# Definition:Real Vector Space

## Definition

Let $\R$ be the set of real numbers.

Then the $\R$-module $\R^n$ is called the **real ($n$-dimensional) vector space**.

## Also known as

A **real vector space** is also known as a **real linear space**.

Some sources refer to this as a **real Euclidean space**, based on the fact that $\R^2$ and $\R^3$ support Euclidean geometry.

However, this latter term is used on $\mathsf{Pr} \infty \mathsf{fWiki}$ in the context of metric spaces to define a real Cartesian space which has the Euclidean metric applied to it.

The constructs are in fact the same thing, but the emphasis is different.

## Also see

This object is proved to be a vector space in Real Vector Space is Vector Space.

The definition is also expanded upon in Real Numbers form Vector Space.

The real vector spaces have direct applications to the real world. In fact, it could be suggested that they are the interface between mathematics and physical reality, as follows:

- From the definition of the real number line, the $\R$-vector space $\R$ is isomorphic to $\R$ to an infinite straight line.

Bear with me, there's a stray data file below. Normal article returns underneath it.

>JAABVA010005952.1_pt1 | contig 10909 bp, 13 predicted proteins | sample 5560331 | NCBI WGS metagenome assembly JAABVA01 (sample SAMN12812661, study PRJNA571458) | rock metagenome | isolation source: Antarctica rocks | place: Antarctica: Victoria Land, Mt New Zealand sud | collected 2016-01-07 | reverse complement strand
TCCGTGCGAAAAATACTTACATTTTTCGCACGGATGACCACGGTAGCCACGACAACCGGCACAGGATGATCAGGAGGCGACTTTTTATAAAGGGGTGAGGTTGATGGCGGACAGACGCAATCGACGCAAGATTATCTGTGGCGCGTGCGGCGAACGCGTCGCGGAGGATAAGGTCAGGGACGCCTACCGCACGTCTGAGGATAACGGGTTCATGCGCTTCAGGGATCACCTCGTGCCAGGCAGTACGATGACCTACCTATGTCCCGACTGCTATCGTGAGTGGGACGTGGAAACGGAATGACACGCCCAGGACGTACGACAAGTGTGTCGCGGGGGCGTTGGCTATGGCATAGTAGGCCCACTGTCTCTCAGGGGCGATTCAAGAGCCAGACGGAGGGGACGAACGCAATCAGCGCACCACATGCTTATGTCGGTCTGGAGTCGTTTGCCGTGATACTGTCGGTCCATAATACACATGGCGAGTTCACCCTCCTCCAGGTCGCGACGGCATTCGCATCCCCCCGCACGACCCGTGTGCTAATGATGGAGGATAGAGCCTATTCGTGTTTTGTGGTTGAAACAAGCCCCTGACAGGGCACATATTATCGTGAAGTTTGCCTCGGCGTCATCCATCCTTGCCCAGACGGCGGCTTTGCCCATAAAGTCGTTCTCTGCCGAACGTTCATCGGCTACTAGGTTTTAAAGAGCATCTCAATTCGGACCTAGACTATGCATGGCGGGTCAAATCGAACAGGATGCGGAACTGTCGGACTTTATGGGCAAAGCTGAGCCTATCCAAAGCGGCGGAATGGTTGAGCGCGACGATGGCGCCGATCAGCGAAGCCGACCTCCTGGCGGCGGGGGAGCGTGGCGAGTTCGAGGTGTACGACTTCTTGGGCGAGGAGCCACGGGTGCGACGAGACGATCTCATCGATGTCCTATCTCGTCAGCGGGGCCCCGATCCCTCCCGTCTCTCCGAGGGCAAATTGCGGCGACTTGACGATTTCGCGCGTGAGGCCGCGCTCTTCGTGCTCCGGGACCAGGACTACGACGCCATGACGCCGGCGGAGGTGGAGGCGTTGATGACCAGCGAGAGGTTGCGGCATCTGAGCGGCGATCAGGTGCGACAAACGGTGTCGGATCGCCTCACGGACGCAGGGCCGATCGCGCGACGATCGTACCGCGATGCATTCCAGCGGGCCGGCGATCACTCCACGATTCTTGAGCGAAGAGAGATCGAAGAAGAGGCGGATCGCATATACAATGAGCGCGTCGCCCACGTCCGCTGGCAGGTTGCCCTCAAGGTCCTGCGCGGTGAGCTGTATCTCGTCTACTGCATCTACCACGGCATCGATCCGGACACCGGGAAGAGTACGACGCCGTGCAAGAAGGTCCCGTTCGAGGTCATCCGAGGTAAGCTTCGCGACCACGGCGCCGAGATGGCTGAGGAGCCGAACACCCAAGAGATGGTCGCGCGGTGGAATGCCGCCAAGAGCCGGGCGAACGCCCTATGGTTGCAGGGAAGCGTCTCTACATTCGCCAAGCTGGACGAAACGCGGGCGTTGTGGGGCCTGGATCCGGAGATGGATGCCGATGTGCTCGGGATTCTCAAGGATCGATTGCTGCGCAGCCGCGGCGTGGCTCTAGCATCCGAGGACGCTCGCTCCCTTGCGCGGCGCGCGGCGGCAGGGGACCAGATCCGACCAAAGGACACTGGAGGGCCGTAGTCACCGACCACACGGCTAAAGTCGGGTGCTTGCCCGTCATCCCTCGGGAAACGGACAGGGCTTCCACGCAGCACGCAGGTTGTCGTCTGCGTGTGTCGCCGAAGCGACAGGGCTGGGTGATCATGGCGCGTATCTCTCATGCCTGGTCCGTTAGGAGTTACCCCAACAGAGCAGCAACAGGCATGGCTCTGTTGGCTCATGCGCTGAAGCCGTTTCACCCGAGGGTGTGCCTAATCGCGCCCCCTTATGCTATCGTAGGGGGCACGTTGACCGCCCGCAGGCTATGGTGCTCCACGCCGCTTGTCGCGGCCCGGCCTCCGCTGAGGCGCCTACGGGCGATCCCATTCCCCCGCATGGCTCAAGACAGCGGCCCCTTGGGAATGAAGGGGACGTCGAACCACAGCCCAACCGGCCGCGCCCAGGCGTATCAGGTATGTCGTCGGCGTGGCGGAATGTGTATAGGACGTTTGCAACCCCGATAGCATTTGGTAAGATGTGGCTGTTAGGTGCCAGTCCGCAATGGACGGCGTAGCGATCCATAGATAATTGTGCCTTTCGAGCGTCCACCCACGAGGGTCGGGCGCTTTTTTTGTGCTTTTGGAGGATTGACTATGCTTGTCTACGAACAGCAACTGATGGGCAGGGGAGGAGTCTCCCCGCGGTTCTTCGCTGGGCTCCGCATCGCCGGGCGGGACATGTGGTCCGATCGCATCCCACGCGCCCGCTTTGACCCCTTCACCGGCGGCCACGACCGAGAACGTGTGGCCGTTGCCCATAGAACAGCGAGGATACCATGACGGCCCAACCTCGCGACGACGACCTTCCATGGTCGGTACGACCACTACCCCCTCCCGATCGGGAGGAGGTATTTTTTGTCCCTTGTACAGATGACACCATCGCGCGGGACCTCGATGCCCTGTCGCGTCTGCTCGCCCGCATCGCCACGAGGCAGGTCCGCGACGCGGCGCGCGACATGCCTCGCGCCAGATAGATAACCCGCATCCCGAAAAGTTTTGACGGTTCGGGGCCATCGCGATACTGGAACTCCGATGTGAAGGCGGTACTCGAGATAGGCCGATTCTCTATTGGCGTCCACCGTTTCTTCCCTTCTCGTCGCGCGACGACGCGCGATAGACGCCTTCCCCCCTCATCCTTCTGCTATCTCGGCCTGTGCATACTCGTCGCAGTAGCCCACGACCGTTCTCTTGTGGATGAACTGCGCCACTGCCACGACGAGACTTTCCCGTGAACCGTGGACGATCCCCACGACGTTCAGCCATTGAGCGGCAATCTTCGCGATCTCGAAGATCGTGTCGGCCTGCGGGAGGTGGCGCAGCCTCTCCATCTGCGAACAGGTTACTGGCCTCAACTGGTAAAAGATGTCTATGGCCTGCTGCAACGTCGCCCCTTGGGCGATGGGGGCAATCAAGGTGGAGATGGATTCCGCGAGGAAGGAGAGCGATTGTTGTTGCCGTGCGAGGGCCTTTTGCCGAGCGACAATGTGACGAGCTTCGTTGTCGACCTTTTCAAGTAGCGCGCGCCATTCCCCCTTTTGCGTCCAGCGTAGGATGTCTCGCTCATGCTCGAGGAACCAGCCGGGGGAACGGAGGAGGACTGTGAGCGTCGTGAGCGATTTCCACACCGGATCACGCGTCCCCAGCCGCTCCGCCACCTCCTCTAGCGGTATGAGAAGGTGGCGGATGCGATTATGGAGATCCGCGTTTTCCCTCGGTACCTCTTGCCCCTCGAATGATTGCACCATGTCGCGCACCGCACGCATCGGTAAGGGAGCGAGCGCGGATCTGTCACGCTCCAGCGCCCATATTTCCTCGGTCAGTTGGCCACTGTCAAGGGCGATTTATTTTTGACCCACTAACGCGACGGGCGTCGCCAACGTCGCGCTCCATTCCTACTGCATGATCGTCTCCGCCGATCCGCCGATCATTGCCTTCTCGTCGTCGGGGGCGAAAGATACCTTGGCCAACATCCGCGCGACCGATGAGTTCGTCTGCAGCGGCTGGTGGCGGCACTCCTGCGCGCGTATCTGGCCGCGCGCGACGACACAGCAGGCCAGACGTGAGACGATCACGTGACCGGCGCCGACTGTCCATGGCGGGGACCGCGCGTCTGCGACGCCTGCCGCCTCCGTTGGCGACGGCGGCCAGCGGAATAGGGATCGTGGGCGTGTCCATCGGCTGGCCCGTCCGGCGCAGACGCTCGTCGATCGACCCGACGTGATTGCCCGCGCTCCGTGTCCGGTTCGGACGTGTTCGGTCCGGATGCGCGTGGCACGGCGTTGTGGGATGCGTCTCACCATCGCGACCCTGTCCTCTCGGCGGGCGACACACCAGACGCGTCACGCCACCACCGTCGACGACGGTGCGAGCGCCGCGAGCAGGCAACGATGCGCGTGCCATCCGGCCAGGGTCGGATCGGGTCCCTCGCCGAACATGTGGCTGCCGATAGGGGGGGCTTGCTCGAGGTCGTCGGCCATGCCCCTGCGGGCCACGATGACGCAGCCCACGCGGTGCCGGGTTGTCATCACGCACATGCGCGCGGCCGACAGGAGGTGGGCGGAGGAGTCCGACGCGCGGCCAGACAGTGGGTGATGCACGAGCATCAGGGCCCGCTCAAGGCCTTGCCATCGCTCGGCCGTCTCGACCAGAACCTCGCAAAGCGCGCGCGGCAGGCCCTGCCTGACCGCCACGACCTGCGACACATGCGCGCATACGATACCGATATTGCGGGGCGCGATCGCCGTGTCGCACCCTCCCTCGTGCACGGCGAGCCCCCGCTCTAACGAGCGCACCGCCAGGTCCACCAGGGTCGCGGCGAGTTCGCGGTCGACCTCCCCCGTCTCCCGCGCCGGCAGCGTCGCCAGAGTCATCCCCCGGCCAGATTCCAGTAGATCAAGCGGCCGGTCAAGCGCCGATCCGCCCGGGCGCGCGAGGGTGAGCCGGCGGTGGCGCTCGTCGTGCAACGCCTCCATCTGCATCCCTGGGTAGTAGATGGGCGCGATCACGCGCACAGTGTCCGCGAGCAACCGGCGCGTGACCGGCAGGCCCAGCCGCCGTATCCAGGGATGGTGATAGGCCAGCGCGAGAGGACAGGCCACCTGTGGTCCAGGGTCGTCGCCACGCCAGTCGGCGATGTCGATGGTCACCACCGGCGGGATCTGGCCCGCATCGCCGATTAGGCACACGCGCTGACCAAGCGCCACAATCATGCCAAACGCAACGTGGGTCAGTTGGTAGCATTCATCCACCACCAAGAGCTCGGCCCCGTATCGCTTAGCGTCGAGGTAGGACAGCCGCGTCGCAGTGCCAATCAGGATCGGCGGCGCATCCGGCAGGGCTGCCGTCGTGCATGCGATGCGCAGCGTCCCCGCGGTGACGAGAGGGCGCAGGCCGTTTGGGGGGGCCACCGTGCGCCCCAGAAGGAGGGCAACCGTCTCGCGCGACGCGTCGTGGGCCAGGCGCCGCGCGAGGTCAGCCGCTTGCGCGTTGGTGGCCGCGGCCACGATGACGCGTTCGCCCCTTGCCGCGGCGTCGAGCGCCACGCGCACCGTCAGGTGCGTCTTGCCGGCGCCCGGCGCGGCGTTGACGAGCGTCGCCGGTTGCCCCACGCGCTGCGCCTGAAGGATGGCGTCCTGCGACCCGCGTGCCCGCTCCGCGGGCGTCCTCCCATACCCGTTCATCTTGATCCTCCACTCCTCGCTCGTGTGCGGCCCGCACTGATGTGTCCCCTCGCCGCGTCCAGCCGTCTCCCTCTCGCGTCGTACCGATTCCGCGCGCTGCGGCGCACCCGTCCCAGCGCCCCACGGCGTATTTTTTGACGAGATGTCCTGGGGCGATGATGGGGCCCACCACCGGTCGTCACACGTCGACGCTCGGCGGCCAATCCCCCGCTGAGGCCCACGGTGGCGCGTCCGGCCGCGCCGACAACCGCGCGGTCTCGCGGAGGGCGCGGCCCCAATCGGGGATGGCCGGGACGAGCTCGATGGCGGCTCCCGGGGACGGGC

- From the definition of the real number plane, the $\R$-vector space $\R^2$ is isomorphic to $\R$ to an infinite flat plane.

- The $\R$-vector space $\R^3$ can be shown (given appropriate assumptions about the nature of the universe) to be isomorphic to the spatial universe.

This article is complete as far as it goes, but it could do with expansion.In particular: It's also important to report that the real vector space is also a normed vector space as wellYou can help $\mathsf{Pr} \infty \mathsf{fWiki}$ by adding this information.To discuss this page in more detail, feel free to use the talk page.When this work has been completed, you may remove this instance of `{{Expand}}` from the code.If you would welcome a second opinion as to whether your work is correct, add a call to `{{Proofread}}` the page. |

## Sources

- 1955: John L. Kelley:
*General Topology*... (previous) ... (next): Chapter $0$: Algebraic Concepts - 1965: Seth Warner:
*Modern Algebra*... (previous) ... (next): Chapter $\text {V}$: Vector Spaces: $\S 26$. Vector Spaces and Modules: Example $26.2$ - 1994: Martin J. Osborne and Ariel Rubinstein:
*A Course in Game Theory*... (previous) ... (next): $1.7$: Terminology and Notation - 2008: David Joyner:
*Adventures in Group Theory*(2nd ed.) ... (previous) ... (next): Chapter $2$: 'And you do addition?': $\S 2.1$: Functions: Definition $2.1.2$